Chapter At A Glance

The Insurance (Laws) Amendment Bill, 2008

  • The Insurance Laws (Amendment) Bill, 2008 was introduced in Rajya Sabha on December 22, 2008. It proposes to amend the Insurance Act, 1938 (the Act), the General Insurance Business (Nationalisation) Act, 1972 and the Insurance Regulatory and Development Authority Act, 1999.

  • The Standing Committee on Finance submitted its recommendations on December 13, 2011. The government circulated some amendments to the Bill on July 30, 2014. The Bill was sent to the Select Committee in Rajya Sabha on August 14, 2014 and its Report was tabled in Rajya Sabha on December 10, 2014.

  • Key Recommendations of the Select Committee

  • Foreign Shareholding: The Bill increases the cap of FDI in Indian companies from 26% to 49%. The Committee endorses this provision and recommends that: (i) the composite cap should be inclusive of all forms of foreign direct investment and foreign portfolio investments, and (ii) the companies should be Indian owned and controlled. It defines control as the right to appoint a majority of the directors or control the management or policy decisions of the company.

  • Collector Nominee: The Bill provides for two types of nominees, beneficiary nominees and collector nominees. A beneficiary nominee is a person who is entitled to receive the payment from an insurance policy. A collector nominee means a person who is eligible to make the payment of benefits from an insurance policy, to the beneficiary nominee or his representative. The Committee recommended that creating this distinction may not be necessary, and that the Government may modify the definition of a nominee in consultation with the Law Ministry and the Insurance Regulatory and Development Authority (IRDA).

  • IRDA's power to withhold or cancel registration of an insurer: Under the Bill, IRDA may withhold registration of an insurer if his foreign partner in a joint venture has been debarred by law or practice


       of its country to carry on insurance business. The Committee recommended that              IRDA should have the power to cancel registrations, and the provision should also          apply to any foreign re-insurance companies through a branch established in India.

  • Capital Requirements: Under the Bill, the minimum equity capital requirement for a person exclusively in the health-insurance business is Rs 50 crore. The Committee recommends that the capital requirement be increased to Rs 100 crore.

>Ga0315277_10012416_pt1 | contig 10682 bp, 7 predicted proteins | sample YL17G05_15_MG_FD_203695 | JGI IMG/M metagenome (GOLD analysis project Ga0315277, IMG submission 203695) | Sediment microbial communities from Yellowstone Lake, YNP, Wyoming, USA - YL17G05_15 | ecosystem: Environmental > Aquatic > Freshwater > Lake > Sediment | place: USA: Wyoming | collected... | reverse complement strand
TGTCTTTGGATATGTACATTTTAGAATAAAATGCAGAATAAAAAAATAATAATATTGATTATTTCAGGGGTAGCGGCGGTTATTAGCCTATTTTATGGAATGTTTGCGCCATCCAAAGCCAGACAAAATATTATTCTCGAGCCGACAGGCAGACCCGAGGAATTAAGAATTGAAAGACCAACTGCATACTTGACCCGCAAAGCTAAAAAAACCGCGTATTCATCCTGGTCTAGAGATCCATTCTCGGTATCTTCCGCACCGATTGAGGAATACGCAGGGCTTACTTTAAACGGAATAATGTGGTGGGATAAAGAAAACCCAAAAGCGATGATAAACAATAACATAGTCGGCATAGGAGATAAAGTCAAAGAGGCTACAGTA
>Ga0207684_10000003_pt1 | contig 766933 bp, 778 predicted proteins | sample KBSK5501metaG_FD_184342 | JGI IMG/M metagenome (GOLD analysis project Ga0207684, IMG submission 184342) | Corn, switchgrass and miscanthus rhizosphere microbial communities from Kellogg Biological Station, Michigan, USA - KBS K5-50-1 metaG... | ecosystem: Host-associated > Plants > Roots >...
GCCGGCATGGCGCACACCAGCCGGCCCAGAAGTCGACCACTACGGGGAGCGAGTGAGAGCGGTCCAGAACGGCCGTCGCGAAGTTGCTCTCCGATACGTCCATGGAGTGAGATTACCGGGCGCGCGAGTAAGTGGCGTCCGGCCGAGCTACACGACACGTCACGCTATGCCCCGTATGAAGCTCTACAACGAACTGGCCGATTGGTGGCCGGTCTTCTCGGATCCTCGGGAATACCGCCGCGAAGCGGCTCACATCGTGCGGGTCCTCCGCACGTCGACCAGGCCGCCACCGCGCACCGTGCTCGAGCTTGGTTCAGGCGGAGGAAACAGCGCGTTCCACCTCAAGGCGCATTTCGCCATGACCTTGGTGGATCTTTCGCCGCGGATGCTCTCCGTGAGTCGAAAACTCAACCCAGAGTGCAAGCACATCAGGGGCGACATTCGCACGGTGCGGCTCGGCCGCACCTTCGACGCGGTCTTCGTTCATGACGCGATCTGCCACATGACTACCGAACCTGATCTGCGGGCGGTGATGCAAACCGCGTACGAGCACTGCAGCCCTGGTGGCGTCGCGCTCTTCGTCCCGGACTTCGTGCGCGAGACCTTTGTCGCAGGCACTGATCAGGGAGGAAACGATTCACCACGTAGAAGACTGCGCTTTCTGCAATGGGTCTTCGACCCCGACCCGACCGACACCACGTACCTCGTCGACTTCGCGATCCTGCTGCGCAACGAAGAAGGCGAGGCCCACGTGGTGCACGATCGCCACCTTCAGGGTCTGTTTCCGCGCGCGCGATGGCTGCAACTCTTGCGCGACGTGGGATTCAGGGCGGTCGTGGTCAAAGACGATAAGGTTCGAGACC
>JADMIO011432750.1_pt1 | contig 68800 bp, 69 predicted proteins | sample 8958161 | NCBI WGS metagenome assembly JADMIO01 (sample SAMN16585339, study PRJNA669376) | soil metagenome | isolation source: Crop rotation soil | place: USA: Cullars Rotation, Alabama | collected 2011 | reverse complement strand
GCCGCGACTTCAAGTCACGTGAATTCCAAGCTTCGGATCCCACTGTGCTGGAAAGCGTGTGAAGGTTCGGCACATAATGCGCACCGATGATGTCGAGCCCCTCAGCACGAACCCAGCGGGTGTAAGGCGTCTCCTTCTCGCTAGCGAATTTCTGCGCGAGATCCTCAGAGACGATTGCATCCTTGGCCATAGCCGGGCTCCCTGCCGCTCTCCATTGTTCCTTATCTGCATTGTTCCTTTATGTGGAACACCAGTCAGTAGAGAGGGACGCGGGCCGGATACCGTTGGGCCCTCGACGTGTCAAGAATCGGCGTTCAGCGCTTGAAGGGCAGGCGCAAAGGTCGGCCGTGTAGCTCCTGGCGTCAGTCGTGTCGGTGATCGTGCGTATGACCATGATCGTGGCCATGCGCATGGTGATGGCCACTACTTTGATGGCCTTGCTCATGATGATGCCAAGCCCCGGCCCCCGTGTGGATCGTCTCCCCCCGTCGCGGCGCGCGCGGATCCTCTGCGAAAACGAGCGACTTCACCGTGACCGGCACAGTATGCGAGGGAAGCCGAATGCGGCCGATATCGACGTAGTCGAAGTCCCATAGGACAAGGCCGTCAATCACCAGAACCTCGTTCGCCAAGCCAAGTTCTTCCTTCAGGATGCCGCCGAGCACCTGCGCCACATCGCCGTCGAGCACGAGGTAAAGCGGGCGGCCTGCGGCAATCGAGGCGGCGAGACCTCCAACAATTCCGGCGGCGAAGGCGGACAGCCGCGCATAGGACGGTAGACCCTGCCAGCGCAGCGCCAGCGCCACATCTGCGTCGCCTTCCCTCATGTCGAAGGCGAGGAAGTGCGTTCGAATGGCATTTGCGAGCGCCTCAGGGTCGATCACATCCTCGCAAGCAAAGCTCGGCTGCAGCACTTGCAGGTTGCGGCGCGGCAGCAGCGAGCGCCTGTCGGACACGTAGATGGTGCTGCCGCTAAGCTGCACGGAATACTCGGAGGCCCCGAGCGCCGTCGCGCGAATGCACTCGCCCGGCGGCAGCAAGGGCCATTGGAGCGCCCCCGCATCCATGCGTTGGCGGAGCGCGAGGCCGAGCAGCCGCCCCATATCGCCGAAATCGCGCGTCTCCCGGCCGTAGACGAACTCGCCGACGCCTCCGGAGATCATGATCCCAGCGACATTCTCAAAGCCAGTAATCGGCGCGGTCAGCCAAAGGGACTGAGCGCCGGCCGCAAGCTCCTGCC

• Management expenses and rebates: The Bill states that no insurer shall receive reimbursement of expenses or commission on mandatory re-insurance from Indian insurers. The Committee recommended that the insurers should not be prohibited from earning reinsurance commission.

  • Licenses to insurance agents: The Bill states that no person can be an agent for more than one life insurer and one general or health insurer. The Committee recommended that IRDA should ensure while framing regulations that no conflict of interest arises for any agent in representing two or more insurers for whom he may be an agent.

  • Security Appellate Tribunal: The composition as well as qualifications for the members of the Security Appellate Tribunal should be reviewed to provide for appointment of insurance experts as its members. The Committee recommends necessary modifications in the Securities and Exchange Board of India Act, 1992 to give effect to this suggestion.

  • Notes of Dissent: Notes of Dissent were submitted by four Members of Parliament. Mr. P. Rajeeve, Prof. Ram Gopal Yadav and Mr. K.C. Tyagi submitted one note of dissent. A separate note was submitted by Mr. Derek O’Brien. The three Members of Parliament opposed the hike in FDI cap from 26% to 49% and the disinvestment of the public sector general insurance industry. Mr. Derek O’Brien opposed the hike in FDI cap and the inclusion of foreign portfolio investments in the composite cap of 49%.